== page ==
DuClaw: Dirty Little Freak ale

A beer as subtle as its name

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For over 20 years now, Baltimore’s DuClaw Brewing has been a staple of craft beer in Maryland. And while they were more publicly known for a chain of restaurants/brewpubs of the same name, the fact is that they’ve amassed an interesting resume of beers in the past years.

Often accompanied by fun names, their repertoire includes such flavor-forward staples as “The Funk”, a blueberry-wheat beer and, arguably, their best-known beer, “Sweet Baby Jesus”, a dark porter that’s loaded with chocolate and peanut butter flavors.

Today’s feature, “Dirty Little Freak”, definitely follows the same course as it’s tap mates.

DuClaw Brewing Dirty Little Freak brown ale

DLF is a brown ale, the style of which originated in English-style beers. They’re typically medium-bodied, made with darker roasted malts, mildly hopped, and a slightly dry finish.

It pours into a glass as a very dark reddish brown color with good carbonation and, at 5.8% ABV, it’s not too heavy on the alcohol. This one is more of a dessert-like beer, which is readily apparent almost immediately as you bring the glass to your nose and start to pick up chocolate aromas.

The flavors get pretty complex – caramel and vanilla up front, lots of unsweetened coconut, then a lot of chocolate & roasty malt on back end. I even picked up a little nuttiness, like an almond? I’m not quite sure.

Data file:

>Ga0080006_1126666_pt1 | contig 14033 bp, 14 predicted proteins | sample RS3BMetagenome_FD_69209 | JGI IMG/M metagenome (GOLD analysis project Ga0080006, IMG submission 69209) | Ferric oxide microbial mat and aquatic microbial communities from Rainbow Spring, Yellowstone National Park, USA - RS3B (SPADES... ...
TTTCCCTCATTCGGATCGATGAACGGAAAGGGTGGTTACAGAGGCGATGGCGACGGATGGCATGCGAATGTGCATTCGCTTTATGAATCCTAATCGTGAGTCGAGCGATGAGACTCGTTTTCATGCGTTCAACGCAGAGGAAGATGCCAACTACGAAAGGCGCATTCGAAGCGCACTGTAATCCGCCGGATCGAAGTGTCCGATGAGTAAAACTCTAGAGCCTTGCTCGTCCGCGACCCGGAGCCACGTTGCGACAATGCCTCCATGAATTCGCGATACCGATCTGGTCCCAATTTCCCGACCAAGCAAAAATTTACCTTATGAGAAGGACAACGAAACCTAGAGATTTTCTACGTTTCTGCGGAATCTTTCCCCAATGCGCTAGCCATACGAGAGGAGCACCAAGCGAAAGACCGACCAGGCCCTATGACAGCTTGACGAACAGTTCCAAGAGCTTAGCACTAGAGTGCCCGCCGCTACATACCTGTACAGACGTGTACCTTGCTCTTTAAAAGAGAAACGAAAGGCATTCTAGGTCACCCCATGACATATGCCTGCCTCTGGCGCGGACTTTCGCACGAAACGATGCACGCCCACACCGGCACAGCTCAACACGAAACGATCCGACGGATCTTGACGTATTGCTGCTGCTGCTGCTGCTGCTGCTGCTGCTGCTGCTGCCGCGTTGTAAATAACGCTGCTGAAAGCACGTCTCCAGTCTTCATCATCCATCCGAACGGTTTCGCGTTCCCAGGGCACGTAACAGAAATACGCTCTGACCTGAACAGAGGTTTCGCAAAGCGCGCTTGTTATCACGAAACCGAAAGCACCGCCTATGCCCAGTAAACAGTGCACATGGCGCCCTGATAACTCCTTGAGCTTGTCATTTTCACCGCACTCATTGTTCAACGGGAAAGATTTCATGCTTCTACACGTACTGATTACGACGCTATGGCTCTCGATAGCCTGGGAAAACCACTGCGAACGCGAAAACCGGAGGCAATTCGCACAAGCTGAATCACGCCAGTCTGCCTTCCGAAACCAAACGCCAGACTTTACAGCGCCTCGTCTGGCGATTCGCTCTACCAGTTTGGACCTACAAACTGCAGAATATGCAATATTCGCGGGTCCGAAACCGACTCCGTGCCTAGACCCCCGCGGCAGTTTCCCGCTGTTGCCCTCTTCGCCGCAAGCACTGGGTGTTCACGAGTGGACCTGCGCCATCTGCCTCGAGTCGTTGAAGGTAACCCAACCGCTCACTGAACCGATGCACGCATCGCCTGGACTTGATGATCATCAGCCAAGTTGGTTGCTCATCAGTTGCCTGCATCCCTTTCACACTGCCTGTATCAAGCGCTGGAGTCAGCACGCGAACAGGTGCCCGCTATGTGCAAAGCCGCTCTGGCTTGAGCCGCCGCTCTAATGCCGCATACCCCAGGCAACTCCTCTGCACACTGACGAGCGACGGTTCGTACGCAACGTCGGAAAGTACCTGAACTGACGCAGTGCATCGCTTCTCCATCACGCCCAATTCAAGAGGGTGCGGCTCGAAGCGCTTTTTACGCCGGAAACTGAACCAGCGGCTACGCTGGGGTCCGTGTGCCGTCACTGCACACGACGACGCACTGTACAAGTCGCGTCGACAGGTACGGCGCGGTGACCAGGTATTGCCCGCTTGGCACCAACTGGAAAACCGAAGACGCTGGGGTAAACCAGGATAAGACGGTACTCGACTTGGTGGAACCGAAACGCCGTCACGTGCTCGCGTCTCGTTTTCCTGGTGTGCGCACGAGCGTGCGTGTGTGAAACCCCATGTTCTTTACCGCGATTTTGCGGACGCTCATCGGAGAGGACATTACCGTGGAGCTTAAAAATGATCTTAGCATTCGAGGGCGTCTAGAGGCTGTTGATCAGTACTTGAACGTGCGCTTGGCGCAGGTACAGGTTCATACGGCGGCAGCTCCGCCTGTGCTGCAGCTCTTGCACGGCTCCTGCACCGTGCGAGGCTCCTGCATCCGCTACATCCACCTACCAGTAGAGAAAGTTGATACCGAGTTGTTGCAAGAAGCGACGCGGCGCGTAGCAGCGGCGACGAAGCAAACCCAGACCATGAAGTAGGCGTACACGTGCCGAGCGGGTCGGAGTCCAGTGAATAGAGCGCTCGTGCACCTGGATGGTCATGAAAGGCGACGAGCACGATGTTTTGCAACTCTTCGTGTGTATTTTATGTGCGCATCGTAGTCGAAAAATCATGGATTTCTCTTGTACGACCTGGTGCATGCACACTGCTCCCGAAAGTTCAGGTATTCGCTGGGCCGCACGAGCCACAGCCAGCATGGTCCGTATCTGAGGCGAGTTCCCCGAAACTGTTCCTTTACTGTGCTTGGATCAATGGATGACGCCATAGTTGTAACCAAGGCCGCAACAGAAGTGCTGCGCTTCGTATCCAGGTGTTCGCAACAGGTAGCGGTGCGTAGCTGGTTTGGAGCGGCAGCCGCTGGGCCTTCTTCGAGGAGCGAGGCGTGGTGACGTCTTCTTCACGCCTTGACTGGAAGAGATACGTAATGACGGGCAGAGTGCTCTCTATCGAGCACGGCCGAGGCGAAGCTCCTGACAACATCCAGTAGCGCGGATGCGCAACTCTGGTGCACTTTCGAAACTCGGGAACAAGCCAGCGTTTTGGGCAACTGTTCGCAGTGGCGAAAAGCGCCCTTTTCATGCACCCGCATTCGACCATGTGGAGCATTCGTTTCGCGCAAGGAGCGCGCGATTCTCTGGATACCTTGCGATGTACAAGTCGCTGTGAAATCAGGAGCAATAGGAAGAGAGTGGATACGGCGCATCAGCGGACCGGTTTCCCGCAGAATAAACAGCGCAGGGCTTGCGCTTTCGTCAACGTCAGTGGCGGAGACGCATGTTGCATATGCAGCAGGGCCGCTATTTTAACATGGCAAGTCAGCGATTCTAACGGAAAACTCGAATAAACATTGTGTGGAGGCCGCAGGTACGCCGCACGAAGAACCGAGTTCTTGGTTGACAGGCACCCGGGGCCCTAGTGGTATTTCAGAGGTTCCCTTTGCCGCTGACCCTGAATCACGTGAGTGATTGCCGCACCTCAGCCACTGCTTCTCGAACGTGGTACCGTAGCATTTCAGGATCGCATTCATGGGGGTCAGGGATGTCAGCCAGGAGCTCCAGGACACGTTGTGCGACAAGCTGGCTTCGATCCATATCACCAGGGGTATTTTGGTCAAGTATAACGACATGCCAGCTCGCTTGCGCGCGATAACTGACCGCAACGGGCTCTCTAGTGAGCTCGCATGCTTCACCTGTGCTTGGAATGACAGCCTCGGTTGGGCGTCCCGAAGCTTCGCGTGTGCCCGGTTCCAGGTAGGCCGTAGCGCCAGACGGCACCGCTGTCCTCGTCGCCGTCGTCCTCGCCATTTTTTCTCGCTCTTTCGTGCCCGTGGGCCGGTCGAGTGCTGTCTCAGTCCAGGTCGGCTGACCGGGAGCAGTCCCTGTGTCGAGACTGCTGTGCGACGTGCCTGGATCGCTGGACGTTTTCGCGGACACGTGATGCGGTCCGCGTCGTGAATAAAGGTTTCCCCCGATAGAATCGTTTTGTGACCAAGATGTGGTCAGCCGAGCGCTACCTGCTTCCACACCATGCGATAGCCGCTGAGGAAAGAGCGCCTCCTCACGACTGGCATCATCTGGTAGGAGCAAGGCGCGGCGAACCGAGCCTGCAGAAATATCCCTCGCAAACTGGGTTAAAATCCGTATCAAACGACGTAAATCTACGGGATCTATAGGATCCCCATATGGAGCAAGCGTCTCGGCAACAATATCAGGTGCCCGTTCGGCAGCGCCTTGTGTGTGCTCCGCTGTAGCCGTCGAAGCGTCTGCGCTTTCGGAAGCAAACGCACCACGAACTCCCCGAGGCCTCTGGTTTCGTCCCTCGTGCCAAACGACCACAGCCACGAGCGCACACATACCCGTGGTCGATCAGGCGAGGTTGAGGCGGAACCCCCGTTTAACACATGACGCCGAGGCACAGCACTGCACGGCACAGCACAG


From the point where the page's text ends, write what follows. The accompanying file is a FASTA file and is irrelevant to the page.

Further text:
Surprisingly, it’s not very sweet, and don’t expect it to taste like a Mounds bar, either. In fact, I’d almost describe it as having a similar flavor to a bourbon barrel-aged beer, but without the burning booziness.

It’s a great beer to try. Once.

I’ll be honest – there’s a lot of fun, funky flavor going on in this but, like so many of DuClaw’s beers, you probably won’t want a second glass of it. It’s great as a sampler in a flight, but you may find that anything more than a 12oz. serving might become too much on your palate.

Don’t get me wrong – DuClaw is really putting out some great, full flavored beers (try the Sweet Baby Java), so don’t be afraid to give them a try if you see them on tap or on a shelf.

After all, beer should be fun, creative and a bit whimsical, and you can taste that philosophy in every one of their beers.

Cheers!

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